About this blog...

Food has been an important part of my life for as long as I can remember. Food and the festivities surrounding its arrival to the table has always been a focal point in our family. For many years I have been amassing the cookbooks, recipe cards, cooking journals, diaries, manuscripts and clipping files of our once extensive family.

Personally, I’ve been professionally involved with food for over 40 years in numerous and varied culinary capacities across the country so I also have the collected stories, as well as current and on-going food-related experiences from my own life I’d like to share.

My idea has long been that someday I would bring all of this marvelous raw material together into a culinary journey through our family’s heritage. This journal is the beginnings of that journey.

Friday, January 28, 2011

Smoking Meats - Hot and Cold

Big smoking day today.  I have about 40 lbs of pork to smoke; about half of it hot smoked (2   shanks, 4 cappocolo, some spare ribs and a few chops) and half cold smoked (6 slabs of belly and 2  jowls for bacon, and another few chops) 
My hot/cold smoker set-up is a combo hybrid.  The hot box is fairly stock propane unit, off-the-shelf with the exception of the converted smoke stack.  The cold box is home-built from a 35-gallon galvanized trash can, some stove pipe parts (chimney), and some shelf brackets plus a length of dryer hose and a battery-operated fan from Radio Shack to pull the smoke from the hot box. The fan runs for a couple of days on 8 AA batteries.  It is switched(side of the battery box) but I've never cold smoked without it running so I probably could have skipped that additional feature.
I'll be smoking with hickory today so I get the chips soaking in the chip box.
I'll also be doing a moist smoke so I get my pan of water on to heat.  No sense in putting cold water in the smoker and having it take that much longer to get up to temperature.  I also season my water bath heavily with garlic, onions, hot peppers and a glug of cider vinegar. I'm not sure if it really imparts any flavor to the meat but it sure makes it smell great while cooking!
I drain the chips after about 15 minutes and put them and the water pan in the smoker, fire it up and crank the heat to "high" to pre-heat while I get the meat ready.
Yesterday I pulled all the meats from their respective brines/smears and set them on sheet pans in the fridge to air-dry for about 24 hours.  Additionally, I tied all the cappos roast-style to help them hold a nice tight shape while smoking and really packed the outsides with my spicy cappo seasoning (See this post for details)  That just left setting the pieces up for hanging today.  I poked holes in a corner of each belly piece, using a butcher's steel, threaded some heavy cotton twine through and knotted a small loop.  I usually use paper clips for my hooks, simply hooking them through the twine and then hanging them on the smoker racks.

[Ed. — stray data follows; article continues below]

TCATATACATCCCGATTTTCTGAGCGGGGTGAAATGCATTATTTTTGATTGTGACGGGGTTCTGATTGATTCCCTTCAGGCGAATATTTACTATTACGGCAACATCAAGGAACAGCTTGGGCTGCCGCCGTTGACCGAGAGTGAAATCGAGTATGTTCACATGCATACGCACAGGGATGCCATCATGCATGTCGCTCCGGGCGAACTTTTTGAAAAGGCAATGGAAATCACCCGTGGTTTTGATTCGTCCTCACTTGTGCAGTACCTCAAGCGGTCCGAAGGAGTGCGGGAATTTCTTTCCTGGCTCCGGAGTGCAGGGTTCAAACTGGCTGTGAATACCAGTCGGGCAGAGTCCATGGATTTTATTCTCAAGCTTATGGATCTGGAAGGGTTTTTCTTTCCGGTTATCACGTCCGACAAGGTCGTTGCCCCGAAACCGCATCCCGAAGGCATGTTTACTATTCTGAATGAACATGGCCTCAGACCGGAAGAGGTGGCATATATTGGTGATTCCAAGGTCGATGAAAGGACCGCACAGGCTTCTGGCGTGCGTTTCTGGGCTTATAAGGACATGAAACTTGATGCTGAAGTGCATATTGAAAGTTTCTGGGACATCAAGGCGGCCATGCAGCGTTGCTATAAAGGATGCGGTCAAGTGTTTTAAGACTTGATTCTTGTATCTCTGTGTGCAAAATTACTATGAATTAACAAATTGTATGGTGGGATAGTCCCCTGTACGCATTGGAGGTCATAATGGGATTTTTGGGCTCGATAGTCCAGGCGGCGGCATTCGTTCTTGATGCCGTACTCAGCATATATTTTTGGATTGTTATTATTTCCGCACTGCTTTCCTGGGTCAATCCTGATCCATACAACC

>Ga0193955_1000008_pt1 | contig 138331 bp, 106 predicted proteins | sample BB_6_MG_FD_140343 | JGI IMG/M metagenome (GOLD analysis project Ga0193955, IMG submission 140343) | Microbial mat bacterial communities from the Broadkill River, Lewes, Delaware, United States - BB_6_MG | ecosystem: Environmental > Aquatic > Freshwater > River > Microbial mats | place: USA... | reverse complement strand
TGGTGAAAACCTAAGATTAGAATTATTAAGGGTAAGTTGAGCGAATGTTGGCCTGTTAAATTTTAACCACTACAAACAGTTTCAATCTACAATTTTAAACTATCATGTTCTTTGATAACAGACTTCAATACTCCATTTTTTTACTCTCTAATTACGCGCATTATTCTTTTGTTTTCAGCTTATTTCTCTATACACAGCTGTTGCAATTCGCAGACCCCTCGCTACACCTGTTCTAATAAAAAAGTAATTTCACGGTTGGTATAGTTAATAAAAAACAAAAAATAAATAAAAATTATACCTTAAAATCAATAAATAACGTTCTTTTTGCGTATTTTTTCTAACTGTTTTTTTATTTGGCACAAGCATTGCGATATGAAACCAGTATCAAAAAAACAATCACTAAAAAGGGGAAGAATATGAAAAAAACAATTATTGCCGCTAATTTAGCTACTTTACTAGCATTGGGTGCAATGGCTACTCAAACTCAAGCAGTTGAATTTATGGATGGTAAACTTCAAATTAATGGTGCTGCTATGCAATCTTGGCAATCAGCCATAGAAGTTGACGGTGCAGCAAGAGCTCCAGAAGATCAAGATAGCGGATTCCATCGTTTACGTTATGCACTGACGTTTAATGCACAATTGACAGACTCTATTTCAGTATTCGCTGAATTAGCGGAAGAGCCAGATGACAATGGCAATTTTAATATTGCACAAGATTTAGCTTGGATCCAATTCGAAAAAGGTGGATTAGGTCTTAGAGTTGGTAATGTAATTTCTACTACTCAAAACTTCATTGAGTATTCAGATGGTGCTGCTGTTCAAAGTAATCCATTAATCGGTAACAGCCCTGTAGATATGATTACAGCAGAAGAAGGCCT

Time to load the hot smoker.  I put the shanks, ribs, and some of the chops on racks in the hot box, then hang the cappos below them and close up the box.  You want to keep open-door time to a minimum on the hot box - you don't want to vent any more smoke out then absolutely necessary plus even, constant, low temperature is the key to great results. I've read that you have to plan on adding a hour to your smoking time for every time you open the door.  This sounds a little extreme to me but it does emphasize the point well. I'll be shooting to keep the temperature in the hot box just under 200 degrees F today.
With the hot box going well it's time to fill the cold smoker.  I hung the belly pieces on a rack at the highest position, then fill the rack  with the chops and jowls, flip on the fan to start the smoke flowing from the hot smoker and snap on the lid.  It's going to be a little warmer outside today than Ideal for cold smoking (supposed to be in the low 50's) so I opened the damper in the chimney of the cold box to help keep heat from building up.  I've got temperature probes in place so I can track things throughout the day and I'm going to try to keep the temperature below 100 degrees F in the cold smoker.
After 30 minutes I adjust the heat down a little in the hot box.  Once they equalize, both boxes are sitting right at their design temperatures and they stay there the rest of the day without further adjustment. 
6 hours later, the meat is done!  The internal temperature of the biggest pieces are above 160 degrees F in the hot box and all of the pieces in the cold box look and smell perfect.  It's time to unload the smokers.
I put all the pieces on lined sheet pans and pop them in the cooler right away to start chilling overnight.  The next thing for most of them will be slicing packaging, and freezing. Oh yeah - and eating!
Cold smoked bellies (bacon)
Hot smoked chop
Spare ribs

No comments:

Post a Comment